For the experiment, researchers sat kids down to watch a 14-minute segment of “Elmo’s World” that included three minutes of advertising.

kids-watching-tv

Before the show started, all of the kids could snack as much as they liked on banana, sliced cheese and crackers. They also got water to drink.

Children were randomly assigned to view ads for national department stores or to watch Bugles spots that showed kids playing and eating the corn chips.

While the shows played, kids were given bowls of Nabisco Teddy Grahams and Bugles corn snacks.

There wasn’t a meaningful association between how much kids ate during the program and their age, weight or the way their parents typically supervised mealtime at home.

In particular, researchers looked at whether parental feeding restrictions – which can include things like pressuring kids to eat or prohibiting certain foods – and didn’t find any association between these practices and the amount of snacks kids consumed in the experiment.

One limitation of the experiment is that it included mostly white, affluent rural kids, which may make the results less relevant to the broader population of U.S. children, the authors note.

Young children can also be unreliable when they tell adults whether they are full, so it’s possible some children who claimed they had enough to eat before watching TV were actually hungry, the researchers also point out.

Even so, the findings should give parents another reason to limit children’s exposure to media that comes with advertising, said Dr. Julie Lumeng, a researcher at the University of Michigan’s C.S. Mott Children’s Hospital who wasn’t involved in the study.

“Many children’s programs are now instead using product placement to advertise,” Lumeng added by email. “Parents should also pay attention to how product placement occurs in the television programs or other media their young children may be watching.”

Age 2 may be too young to understand how ads can influence behavior, Lumeng noted.

“But parents can consider gradually introducing the power of advertising to young children as a strategy for helping their children resist the effects of these ads,” Lumeng said. “Ultimately limiting the child’s exposure to the ads is the key strategy.”

 By Lisa Rapaport    Reuters Health

 SOURCE: bit.ly/2fCqsMF Pediatrics, online November 21, 2016.

 source: http://www.reuters.com


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Sitting 8 Hours A Day? An Hour A Day Of Physical Activity Could Offset The Health Risks

Brisk walking or cycling found to eliminate the increased risk of death associated with prolonged sitting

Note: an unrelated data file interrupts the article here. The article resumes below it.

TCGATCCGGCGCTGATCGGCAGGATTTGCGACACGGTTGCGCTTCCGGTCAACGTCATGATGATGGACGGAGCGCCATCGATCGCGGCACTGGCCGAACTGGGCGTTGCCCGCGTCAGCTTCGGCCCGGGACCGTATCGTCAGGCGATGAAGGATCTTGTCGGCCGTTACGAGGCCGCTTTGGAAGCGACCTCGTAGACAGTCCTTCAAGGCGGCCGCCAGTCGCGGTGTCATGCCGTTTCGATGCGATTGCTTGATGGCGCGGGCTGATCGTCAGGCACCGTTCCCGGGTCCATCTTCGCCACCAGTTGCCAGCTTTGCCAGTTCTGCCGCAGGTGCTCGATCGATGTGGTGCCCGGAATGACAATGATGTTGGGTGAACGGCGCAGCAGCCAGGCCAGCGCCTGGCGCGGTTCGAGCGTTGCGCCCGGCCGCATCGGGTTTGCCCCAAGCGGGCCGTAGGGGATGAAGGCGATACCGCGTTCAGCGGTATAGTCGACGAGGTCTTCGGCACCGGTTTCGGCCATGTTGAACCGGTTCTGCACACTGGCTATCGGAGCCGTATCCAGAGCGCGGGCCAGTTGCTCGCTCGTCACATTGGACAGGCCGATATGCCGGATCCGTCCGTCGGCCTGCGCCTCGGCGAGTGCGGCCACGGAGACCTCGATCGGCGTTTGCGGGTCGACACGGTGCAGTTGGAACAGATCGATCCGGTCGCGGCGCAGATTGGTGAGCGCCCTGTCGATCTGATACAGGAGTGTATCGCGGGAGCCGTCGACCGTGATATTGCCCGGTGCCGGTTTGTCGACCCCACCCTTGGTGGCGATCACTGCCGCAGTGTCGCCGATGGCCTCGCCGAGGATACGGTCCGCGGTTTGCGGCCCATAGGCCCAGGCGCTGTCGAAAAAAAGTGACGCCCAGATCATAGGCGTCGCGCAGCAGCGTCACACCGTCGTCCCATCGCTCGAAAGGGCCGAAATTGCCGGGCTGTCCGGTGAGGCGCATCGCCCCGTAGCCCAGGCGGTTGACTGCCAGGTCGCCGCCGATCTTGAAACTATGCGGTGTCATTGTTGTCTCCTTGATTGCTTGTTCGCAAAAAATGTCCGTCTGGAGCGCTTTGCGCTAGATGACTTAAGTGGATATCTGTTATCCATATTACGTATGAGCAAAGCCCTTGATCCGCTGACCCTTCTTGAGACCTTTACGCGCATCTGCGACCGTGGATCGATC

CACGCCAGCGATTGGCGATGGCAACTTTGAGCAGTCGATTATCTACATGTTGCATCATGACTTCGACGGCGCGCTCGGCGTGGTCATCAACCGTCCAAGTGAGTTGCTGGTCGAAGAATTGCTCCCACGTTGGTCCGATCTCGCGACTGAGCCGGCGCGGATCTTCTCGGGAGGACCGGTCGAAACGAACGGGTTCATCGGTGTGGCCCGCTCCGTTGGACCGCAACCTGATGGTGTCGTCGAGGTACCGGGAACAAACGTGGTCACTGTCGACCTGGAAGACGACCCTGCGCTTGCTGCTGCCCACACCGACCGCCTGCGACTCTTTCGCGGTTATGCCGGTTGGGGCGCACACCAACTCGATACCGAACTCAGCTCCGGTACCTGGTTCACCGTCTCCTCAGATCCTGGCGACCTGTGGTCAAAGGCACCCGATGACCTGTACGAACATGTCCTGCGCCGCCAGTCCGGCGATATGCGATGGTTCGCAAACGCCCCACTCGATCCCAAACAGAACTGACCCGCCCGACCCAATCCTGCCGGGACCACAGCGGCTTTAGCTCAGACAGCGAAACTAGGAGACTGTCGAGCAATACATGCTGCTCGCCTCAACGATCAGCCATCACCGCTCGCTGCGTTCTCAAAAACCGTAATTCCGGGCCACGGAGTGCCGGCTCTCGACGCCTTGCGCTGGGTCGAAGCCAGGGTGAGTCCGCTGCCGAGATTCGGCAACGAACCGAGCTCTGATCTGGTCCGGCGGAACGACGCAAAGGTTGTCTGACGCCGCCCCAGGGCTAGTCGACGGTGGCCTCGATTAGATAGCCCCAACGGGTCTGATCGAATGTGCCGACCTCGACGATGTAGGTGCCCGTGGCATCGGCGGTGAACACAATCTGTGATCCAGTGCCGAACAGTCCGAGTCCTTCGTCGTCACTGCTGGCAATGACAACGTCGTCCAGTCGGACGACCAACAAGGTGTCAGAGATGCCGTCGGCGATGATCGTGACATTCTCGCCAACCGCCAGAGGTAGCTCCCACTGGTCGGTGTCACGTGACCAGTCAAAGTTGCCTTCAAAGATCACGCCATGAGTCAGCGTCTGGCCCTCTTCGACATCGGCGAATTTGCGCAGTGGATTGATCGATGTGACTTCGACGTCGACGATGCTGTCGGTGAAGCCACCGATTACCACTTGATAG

Office workers and others who sit for eight hours a day can avoid the health risks associated with that inactivity by doing an hour of physical activity a day, a new study suggests.

The research team behind the study wanted to know if it was possible for people who sit all day at an office job to compensate for the harmful effects of that lack of activity by getting some exercise. In short, the answer is yes.

Researchers arrived at their findings by analyzing data from 16 studies involving more than a million people. They found that people who were physically active, but sat for eight hours a day, had a much lower risk of death compared to people who weren’t physically active, even if they sat for fewer hours.

cycling
The researchers found that doing at least one hour a day
of moderately intensive physical activity a day
was enough to completely offset the increased risk
of death from sitting for eight hours a day.

“This suggests that physical activity is particularly important, no matter how many hours a day are spent sitting,” the study’s authors said.

The researchers found that doing at least one hour a day of physical activity a day was enough to completely offset the increased risk of death from doing all that sitting.

By physical activity, researchers said walking at 5.6 km/h meets the standard, as would cycling at 16 km/h.

“Our message is a positive one: it is possible to reduce — or even eliminate — these risks if we are active enough, even without having to take up sports or go to the gym,” said lead author Ulf Ekelung, a professor at the Norwegian School of Sports Sciences and the University of Cambridge.

That message was welcome news for Toronto lawyer Kiran Gill, who often bikes to and from work. “I am surprised it only takes one hour to mitigate the effects of eight hours of sitting. I would think that would take a lot more,” she told CBC News.

While an hour a day of physical activity is ideal, researchers said getting less than an hour of daily exercise can still reduce the health risks of sitting for hours.

The key message from the study is that if long periods of sitting each day can’t be avoided, it’s crucial to be physically active.

Heavy TV viewing

Researchers also looked at the health risks of one particular type of sedentary activity — watching a lot of television.

They found that those who sat and watched at least three hours of TV per day had an increased risk of death for all groups, except those who engaged in moderately intensive physical activity for 60 to 75 minutes per day.

But for those watched at least five hours of TV per day, even high levels of physical activity were not enough to eliminate higher mortality risks.

Why does TV watching for hours at a time seem to be more unhealthy than a similar amount of time sitting at a desk?

Researchers suggest that watching a lot of TV may be a marker of a more unhealthy lifestyle in general. They also suggest that because people tend to watch TV in the evenings after dinner, it may affect their metabolism. People also tend to snack while watching TV.

The study was published Wednesday in The Lancet.

With files from the CBC’s Christine Birak and Melanie Glanz
CBC News        Posted: Jul 27, 2016 

source: www.cbc.ca